National Briefs - Famous folks help promote 4-H
CHEVY CHASE, MD
Famous folks promote 4-H
National 4-H Council announced the launch of 4-H Luminaries, an exclusive group of accomplished and influential 4-H alumni that will help raise awareness of the life-changing 4-H impact and generate support for bringing 4-H to more youth in need.
This prestigious group is part of the 25 million 4-H alumni from across the nation that share a common bond in 4-H. The 2017 Class of 4-H Luminaries includes Grammy award-winning artist Jennifer Nettles, NBA star Kent Bazemore, Facebook executive Andrew Bosworth and MSNBC anchor Craig Melvin, to name a few.
4-H Luminaries will help fuel the growth of 4-H by committing to serve as 4-H spokespeople sharing the personal impact of 4-H, offering their expertise and access to experiences for 4-H youth, alumni and professionals, and connecting their network for marketing, media and fundraising opportunities to help grow the mission of 4-H.
Plans for dairy on hold for environmental review
A judge has ruled that Hawaii Dairy Farms must forego all permits and approvals for construction of a proposed 560-acre dairy in Kauai's Mahaulepu Valley pending an environmental assessment.
Kawailoa Development LLP, which owns the Grand Hyatt Kauai Resort & Spa and a golf course near the proposed dairy, filed a lawsuit against Hawaii Dairy Farms based on claims that its business and recreational interests would be adversely affected by the dairy's wastewater treatment unit. A judge ruled in favor of Kawailoa.
Kawailoa says any harm associated with the project could be avoided with an environmental assessment to review the effects of discharge, odors and other pollution.
Hawaii Dairy Farms is looking to develop the site with at least 700 cows and institute a rotational-grazing system that would use all the manure as natural fertilizer to grow grass, according to reports.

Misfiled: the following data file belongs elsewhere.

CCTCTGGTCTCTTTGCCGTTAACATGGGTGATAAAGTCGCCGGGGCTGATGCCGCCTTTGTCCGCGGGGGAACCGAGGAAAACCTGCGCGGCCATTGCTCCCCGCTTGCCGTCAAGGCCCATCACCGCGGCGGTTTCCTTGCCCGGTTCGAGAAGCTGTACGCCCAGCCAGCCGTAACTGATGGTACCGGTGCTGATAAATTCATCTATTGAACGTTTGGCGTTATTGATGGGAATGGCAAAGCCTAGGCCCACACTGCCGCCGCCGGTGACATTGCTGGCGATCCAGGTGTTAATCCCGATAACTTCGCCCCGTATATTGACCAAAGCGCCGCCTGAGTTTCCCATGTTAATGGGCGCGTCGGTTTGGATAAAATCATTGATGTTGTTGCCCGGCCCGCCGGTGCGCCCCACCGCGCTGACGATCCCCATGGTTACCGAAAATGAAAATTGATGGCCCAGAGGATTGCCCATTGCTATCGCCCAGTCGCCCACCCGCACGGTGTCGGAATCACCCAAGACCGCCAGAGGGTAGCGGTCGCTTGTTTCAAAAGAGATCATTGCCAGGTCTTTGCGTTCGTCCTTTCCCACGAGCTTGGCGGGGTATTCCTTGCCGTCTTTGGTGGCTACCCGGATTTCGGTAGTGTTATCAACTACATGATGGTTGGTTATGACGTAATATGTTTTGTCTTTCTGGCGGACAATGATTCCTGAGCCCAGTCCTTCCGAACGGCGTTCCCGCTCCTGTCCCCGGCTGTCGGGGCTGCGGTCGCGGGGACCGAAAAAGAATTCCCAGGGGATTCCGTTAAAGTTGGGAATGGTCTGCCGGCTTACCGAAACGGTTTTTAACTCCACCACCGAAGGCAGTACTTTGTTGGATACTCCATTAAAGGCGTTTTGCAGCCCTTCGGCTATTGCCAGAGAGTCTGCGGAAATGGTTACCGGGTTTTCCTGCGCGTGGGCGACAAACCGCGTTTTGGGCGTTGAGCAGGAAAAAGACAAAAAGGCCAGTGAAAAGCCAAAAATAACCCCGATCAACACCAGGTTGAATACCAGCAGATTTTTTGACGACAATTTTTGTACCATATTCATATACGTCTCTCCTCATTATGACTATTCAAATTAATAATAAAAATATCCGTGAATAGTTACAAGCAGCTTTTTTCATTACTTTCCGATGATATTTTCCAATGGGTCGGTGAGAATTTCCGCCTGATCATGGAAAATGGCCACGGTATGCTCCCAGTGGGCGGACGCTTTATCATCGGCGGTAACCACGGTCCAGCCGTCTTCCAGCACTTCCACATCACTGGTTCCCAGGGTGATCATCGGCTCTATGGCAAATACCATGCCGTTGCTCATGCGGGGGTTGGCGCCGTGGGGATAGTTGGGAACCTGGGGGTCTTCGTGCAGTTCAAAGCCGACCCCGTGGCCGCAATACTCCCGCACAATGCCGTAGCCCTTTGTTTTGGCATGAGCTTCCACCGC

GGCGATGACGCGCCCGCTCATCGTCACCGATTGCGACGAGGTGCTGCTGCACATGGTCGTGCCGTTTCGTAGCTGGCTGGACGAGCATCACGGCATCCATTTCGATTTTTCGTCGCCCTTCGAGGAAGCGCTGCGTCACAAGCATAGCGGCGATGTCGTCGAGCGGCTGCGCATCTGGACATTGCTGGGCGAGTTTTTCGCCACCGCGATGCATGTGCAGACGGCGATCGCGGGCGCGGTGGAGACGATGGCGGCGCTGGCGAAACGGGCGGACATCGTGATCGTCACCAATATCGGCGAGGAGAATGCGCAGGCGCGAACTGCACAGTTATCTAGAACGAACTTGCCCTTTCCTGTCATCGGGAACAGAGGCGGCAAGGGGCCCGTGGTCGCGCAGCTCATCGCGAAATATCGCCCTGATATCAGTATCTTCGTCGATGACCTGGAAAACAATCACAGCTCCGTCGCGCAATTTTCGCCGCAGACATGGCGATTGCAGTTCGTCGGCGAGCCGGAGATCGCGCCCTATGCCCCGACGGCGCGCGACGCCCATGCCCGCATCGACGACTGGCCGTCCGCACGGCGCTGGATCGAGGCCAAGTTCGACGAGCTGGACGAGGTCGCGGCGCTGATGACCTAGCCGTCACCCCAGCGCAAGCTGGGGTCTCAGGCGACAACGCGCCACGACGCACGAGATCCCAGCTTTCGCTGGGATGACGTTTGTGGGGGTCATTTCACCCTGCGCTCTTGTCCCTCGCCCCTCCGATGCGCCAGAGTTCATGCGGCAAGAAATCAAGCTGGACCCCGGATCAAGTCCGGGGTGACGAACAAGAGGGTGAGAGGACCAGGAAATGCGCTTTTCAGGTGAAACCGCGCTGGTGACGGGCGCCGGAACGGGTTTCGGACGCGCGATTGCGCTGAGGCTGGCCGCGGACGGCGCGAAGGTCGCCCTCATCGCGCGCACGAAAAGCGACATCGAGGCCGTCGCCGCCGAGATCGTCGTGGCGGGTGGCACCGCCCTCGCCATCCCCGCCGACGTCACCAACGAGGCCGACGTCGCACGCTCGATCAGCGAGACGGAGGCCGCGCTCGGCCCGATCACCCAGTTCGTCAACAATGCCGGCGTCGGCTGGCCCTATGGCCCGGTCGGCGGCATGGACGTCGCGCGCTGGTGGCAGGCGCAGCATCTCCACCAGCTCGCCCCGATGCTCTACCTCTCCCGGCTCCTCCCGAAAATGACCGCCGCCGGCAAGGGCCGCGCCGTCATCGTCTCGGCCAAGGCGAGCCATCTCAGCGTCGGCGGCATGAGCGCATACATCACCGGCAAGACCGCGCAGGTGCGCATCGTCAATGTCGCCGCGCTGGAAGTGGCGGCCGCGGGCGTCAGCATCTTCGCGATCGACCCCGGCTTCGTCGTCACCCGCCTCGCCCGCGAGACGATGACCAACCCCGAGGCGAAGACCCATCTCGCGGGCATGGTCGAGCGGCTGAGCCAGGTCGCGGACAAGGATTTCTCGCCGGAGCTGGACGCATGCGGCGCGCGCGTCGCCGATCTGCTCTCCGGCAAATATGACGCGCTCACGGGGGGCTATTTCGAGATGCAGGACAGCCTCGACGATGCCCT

Hard winter challenges livestock producers
The snowy winter caused challenges for some Wyoming livestock producers, who spent more time and money working to help their herds survive into spring.
"We've always had bad (winter) weather, but usually we have some good weather between storms. This winter, we could hardly get a break," said Regan Smith of Smith Farms, which raise sheep, cattle and crops northeast of Powell. "It's just been a costly winter for extra labor, extra feed and extra energy — propane and electricity."
Producers incurred more expense to feed cows that have to eat more to maintain their body heat when the weather is bitter cold. With temperatures plunging to 20 below zero, cattle refused to leave windbreaks, forcing farmers to transport feed out to animals.
Study: Livestock grazing benefits bird species
A new study disputes a widely-held view that livestock grazing is largely incompatible with a ground-dwelling bird that has suffered a dramatic population decline across its 11-state range in the U.S. West.
Researchers said some grazing, particularly later in the growing season, could actually benefit the chicken-sized greater sage grouse.
Late-season grazing leaves in place for longer the grasses and other vegetation that sage grouse nest in, increasing their breeding success, researchers concluded. It also can stimulate the growth of vegetation that sage grouse eat, according to scientists from the U.S. Geological Survey, Colorado State University and Utah State University.
An estimated 200,000 to 500,000 grouse remain in the U.S., down from a peak population of about 16 million.
ProAg to acquire International Ag
Producers Ag Insurance Group, Inc. (ProAg), a member of the Tokio Marine HCC (TMHCC) group of companies, announced a purchase agreement had been signed to acquire crop managing general agent (MGA) International Ag Insurance Solutions, LLC (International Ag).
The transaction, which is subject to a number of closing conditions including final approvals by certain International Ag members and regulatory authorities, is expected to close by April 3, 2017.
Headquartered in West Des Moines, IA, International Ag manages multi-peril crop, crop hail and named peril crop insurance. In 2016, the company managed gross premiums of $67.4 million, as reported by National Crop Insurance Services (NCIS).
$19M available to farmers to improve air quality
The USDA Natural Resources Conservation Service (NRCS) has $19 million available for eligible farmers to implement conservation practices that benefit air quality, which help to reduce on-farm emissions. Through the Environmental Quality Incentive Program, NRCS provides technical and financial assistance to eligible agricultural producers for addressing their natural resource concerns, including the air quality concerns from their farming operations.
Payments are available to replace old diesel-powered farm equipment, repower irrigation engines with new electric motors, adopt no-till or reduced-till conservation tillage practices; stabilize unpaved roads and traffic areas to limit dust, establish windbreaks and shelterbelts at CAFOs and more.